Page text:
As for when it may be played, and what it is good for, the answer is almost   “whatever you want.”  It can be brought to bear on anything people are trying to do, separately or together, immediately or later.  The format consists in being helped to focus one’s awareness by a peer; the formality focuses mutual awareness on the dignity of this process.  Within this, the set of questions is a mechanism that can be changed to suit Interview’s purposes.  In its original context of organizing conferences on educational reform, the Facilitator’s set was{What are you doing? What would you like to do? What problems are you having? What would you be able and willing to share? What would you like to learn?} Any problem-solving paradigm gives a useful set – for example, {What has been tried?  How did it fail?  What seems promising now?}, or {What do you want?  What do you have to give?} with its variant {What do you want to learn? What do you have to teach?} More elaborate paradigms take more time, and many questions can be answered endlessly. It is always useful to set a time limit, and sometimes to make it cruelly short.

         A wide-spread therapy game called Co-counseling, both powerful and problematical, makes use of Interview’s format, with this difference:  its purpose is emotional release.  The interviewer keeps rigorous eye-contact and looks for incipient signs of laughter, yawning, crying, rage, etc.; what focusing of the other’s talk he does is to encourage the overt expression of emotions. Though I have described the use of Interview mainly as a cognitive tool, clearly it can go as far in this direction as one wants -- and as far in both directions, for {What do you think about it?  How do you feel about it?} is often a useful set of questions.  Circles of psychic education make use of a mutual interview process in workshops, when students take turns at helping each other center and then clairvoyantly “read” the interviewer’s seven chakras in sequence.  Indeed, there are many kinds of assessment and focus that people can help each other with.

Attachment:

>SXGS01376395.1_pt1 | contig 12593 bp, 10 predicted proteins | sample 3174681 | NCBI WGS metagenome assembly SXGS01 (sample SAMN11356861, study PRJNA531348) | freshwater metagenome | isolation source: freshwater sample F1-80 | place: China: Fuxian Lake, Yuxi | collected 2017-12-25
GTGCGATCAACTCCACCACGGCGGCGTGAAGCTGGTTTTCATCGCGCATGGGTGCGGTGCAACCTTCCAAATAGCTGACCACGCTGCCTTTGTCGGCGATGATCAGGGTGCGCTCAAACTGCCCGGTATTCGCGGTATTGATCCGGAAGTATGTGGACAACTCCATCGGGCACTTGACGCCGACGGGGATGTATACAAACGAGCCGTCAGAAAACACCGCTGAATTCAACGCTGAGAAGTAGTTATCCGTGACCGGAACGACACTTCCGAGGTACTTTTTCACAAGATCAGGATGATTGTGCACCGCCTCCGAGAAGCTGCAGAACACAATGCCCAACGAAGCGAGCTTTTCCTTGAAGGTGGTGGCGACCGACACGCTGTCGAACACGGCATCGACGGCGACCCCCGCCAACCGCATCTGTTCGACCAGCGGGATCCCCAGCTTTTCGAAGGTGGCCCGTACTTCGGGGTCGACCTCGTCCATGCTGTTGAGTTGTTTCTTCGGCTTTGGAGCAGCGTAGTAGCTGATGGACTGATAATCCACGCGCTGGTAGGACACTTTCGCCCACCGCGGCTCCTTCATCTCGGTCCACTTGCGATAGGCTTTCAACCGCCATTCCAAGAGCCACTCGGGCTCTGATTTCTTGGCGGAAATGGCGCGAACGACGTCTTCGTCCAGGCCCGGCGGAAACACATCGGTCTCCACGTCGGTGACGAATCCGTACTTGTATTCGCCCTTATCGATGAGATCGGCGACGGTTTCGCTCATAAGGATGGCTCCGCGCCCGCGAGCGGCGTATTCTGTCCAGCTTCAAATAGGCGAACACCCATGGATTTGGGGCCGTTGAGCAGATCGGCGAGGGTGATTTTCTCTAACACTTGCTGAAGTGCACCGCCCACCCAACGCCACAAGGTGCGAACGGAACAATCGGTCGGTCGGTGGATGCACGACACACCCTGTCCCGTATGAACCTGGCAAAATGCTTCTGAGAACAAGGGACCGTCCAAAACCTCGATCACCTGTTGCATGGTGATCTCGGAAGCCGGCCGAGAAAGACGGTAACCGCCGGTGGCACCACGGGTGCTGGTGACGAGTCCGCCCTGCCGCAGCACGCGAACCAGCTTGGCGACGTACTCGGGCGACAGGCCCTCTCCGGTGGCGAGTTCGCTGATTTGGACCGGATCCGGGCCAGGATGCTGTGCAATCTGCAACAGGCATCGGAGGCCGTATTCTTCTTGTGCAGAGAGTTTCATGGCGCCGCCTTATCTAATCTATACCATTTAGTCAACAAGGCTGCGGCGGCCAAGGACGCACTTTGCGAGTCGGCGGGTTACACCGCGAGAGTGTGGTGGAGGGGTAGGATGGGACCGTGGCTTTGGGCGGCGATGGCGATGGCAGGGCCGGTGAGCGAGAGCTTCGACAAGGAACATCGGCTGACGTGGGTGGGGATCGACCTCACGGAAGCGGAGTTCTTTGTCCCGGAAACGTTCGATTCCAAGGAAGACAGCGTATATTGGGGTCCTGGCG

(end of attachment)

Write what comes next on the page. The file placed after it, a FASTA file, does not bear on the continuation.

Some of the effect of Interview upon its players is independent of their particular subject; it lies in the simple mystery of having someone else totally attentive to you, as an equal.  It is a way of encountering each other, which helps one to feel centered as well as clarified.  In drawing each other out with sincere interest, the pair become safe presences for each other. When strangers play Interview and move on together, they begin to feel recognized and connected, which makes it a good beginning for many group processes.  When familiars play it, they feel this too, which makes it a useful tool for ongoing cooperations.  In general, this kind of interpersonal process raises an immediate energy which people can put either to group or to private uses.